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Prediabetes: What can doctors call it?

Internists know to screen patients for diabetes, but may be unsure how to manage patients whose blood glucose levels are higher than normal but fall below the cutoff of the disease.


Prediabetes, intermediate hyperglycemia, insulin resistance, or abnormal blood glucose.

No matter what you call it, the glucometabolic state that may precede diabetes is considered one that warrants preventive action. Internists know to screen patients for diabetes, but even if blood glucose levels fall short, they may still need to provide a diagnosis and treatment.

Patients with higher-than-normal blood glucose levels are at increased risk for developing type 2 diabetes, cardiovascular disease, and stroke, according to the CDC. By the agency's estimates, 86 million U.S. adults have prediabetes, and 90% of them don't know it.

This is not because nine out of 10 people aren't being screened, said Tannaz Moin, MD, MBA, MSHS, an assistant professor of medicine at the David Geffen School of Medicine at the University of California, Los Angeles. “People are being screened because doctors are thinking about diabetes, and we have pretty standardized guidelines on who should be screened. … But results in the prediabetes range is where I think there's confusion among patients and also clinicians,” she said.

The confusion is understandable, as there have been questions about the diagnostic accuracy of the available screening tests, as well as about the evidence behind using an off-label drug to prevent diabetes. Some clinicians have even considered the term “prediabetes” to be a misnomer, as not all patients with elevated blood glucose levels go on to develop diabetes.

Regardless of what term is used for the preceding condition, however, the goal of preventing diabetes remains worthwhile. Several experts offered their evidence-based tips for managing screening, diagnosis, and treatment.

Defining prediabetes

As of 2015, the U.S. Preventive Services Task Force (USPSTF) recommends screening for glucose abnormalities in adults ages 40 to 70 with overweight or obesity as part of cardiovascular risk assessment, a B-grade recommendation. The Task Force's prior recommendation, published in 2008, had suggested screening for type 2 diabetes in asymptomatic adults with sustained blood pressure greater than 135/80 mm Hg; this was also a B-grade recommendation.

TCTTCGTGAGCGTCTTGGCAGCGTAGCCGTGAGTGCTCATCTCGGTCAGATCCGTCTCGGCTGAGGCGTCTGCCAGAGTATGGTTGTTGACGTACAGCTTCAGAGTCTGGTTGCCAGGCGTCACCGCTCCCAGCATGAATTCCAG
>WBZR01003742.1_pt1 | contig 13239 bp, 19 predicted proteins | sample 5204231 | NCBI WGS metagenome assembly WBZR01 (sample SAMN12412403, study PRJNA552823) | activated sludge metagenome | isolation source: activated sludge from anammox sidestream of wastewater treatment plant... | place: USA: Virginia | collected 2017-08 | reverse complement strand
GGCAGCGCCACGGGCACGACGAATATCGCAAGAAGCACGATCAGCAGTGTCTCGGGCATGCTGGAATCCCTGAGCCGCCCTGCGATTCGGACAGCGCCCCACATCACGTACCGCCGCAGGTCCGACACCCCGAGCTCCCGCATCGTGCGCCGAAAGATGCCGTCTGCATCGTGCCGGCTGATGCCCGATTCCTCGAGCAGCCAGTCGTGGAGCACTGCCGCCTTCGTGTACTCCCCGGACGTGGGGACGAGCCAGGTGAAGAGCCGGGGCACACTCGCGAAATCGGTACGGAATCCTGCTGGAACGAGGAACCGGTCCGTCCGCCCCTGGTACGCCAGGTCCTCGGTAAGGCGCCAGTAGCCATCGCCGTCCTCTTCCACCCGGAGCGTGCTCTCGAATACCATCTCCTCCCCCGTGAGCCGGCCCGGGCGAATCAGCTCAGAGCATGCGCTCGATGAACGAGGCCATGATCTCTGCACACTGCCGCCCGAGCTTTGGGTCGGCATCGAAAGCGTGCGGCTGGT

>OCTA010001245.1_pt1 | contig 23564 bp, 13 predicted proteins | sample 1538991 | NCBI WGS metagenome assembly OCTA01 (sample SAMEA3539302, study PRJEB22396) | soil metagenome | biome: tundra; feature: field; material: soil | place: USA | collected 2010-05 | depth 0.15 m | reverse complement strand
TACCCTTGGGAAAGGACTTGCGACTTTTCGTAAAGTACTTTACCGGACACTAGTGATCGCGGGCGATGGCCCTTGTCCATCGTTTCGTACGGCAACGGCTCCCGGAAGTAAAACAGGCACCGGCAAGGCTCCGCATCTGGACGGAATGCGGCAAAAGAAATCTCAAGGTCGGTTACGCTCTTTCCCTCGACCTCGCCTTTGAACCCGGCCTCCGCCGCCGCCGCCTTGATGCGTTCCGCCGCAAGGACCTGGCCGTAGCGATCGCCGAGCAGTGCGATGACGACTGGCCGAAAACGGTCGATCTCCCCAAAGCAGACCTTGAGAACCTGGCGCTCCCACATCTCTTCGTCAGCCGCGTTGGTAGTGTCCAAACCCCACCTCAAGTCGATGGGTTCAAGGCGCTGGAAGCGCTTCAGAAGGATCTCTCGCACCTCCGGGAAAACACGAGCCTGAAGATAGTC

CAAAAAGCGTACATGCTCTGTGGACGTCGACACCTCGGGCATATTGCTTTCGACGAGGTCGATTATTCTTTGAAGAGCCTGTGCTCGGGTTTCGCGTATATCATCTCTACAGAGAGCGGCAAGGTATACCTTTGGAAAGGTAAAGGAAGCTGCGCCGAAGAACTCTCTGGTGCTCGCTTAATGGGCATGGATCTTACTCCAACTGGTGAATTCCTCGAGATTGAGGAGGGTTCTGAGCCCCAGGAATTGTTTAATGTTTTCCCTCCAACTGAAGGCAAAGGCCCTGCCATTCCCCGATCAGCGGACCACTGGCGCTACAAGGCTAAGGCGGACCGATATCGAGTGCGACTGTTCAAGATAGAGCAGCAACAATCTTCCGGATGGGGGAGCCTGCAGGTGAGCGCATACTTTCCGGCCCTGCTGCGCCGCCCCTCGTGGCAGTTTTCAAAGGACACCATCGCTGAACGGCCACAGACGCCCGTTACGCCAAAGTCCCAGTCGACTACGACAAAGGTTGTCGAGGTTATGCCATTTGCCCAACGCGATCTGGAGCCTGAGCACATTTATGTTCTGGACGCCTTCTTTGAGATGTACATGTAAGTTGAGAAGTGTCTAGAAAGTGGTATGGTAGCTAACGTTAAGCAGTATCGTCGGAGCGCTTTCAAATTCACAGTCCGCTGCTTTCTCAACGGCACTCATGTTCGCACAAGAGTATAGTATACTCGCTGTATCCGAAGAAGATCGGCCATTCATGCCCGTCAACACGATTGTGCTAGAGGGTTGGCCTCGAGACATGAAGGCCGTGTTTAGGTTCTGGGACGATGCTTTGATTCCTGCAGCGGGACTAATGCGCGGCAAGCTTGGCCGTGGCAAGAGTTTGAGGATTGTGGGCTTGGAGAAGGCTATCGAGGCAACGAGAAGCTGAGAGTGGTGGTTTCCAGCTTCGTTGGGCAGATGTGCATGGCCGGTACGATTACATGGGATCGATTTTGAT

Of note, the USPSTF avoids the term “prediabetes” in favor of the more specific diagnoses of increased average blood glucose level, impaired fasting glucose (IFG), and impaired glucose tolerance (IGT).

In the recommendations, increased average blood glucose level is indicated by an HbA1c level of 5.7% to 6.4%, IFG is indicated by a fasting plasma glucose level of 100 to 125 mg/dL (5.6 to 6.9 mmol/L), and IGT is indicated by an oral glucose tolerance test result of 140 to 199 mg/dL (7.8 to 11.0 mmol/L). All positive results should be confirmed, preferably by repeating the same test on a different day, according to the Task Force.

The American Diabetes Association (ADA) recommends the same cutoffs to diagnose prediabetes in its 2017 guidelines. However, the ADA recommends screening a broader population: all asymptomatic adults ages 45 and older and adults of any age who are overweight or obese with one or more additional risk factors for diabetes. The guidelines specify that prediabetes should be viewed as a risk factor for diabetes and cardiovascular disease, not as a clinical entity in its own right.

The American Association of Clinical Endocrinologists (AACE) and American College of Endocrinology (ACE) are in slight disagreement with the 5.7% to 6.4% HbA1c threshold, said Yehuda Handelsman, MD, FACP, past president of both organizations. The 2015 AACE/ACE guidelines agree that an HbA1c of 5.7% to 6.4% signifies risk but stipulate that the risk actually starts with HbA1c values of 5.5%. The groups add that unlike its diagnostic role in diabetes, HbA1c should be used only as a screening tool for prediabetes, requiring further glucose testing to make a definitive diagnosis.

“We do agree that anybody with an A1c of 5.5% to 6.4% has glucose abnormalities, but we also know that many of them may already have diabetes based on glucose criteria,” said Dr. Handelsman, adding that the organizations view metabolic syndrome, the cluster of such cardiovascular risk factors as hypertension and central obesity, as equivalent to prediabetes in terms of its associated risk of developing diabetes and cardiovascular disease.

To quantify the accuracy of the HbA1c and fasting blood glucose tests, researchers assessed 49 studies of screening tests for prediabetes as part of a systematic review and meta-analysis published in January in The BMJ. Compared to the two-hour oral glucose tolerance test (which is considered the gold standard for diagnosis of diabetes), HbA1c had a sensitivity of 49% and a specificity of 79% for diagnosis of prediabetes, and fasting blood glucose had a sensitivity of 25% and a specificity of 94%.

Even though these figures may make the glucose tolerance test look like the screening superstar, experts said that, for most patients, its utility does not stack up in real-world practice. “We don't do tons of glucose tolerance tests because it's time-consuming, and you have to draw blood a couple times,” said endocrinologist Diana McNeill, MD, FACP, a professor of medicine at the Duke University School of Medicine in Durham, N.C.

Instead, HbA1c is widely considered the most common screening test in clinical practice. So rather than screening with a glucose tolerance test, which also requires patients to ingest a 75-g sugary drink, it's more practical to recognize the limitations in sensitivity of the HbA1c and fasting glucose tests, said Dr. McNeill.

“If you've got someone who's high-risk, don't become completely comfortable if the HbA1c does not meet the criteria of 5.7% to 6.4% for diagnosis of prediabetes. You need to take it in conglomerate with other risk factors for development of diabetes,” she said, adding that the glucose tolerance test could be considered if there is a high clinical index of suspicion for prediabetes.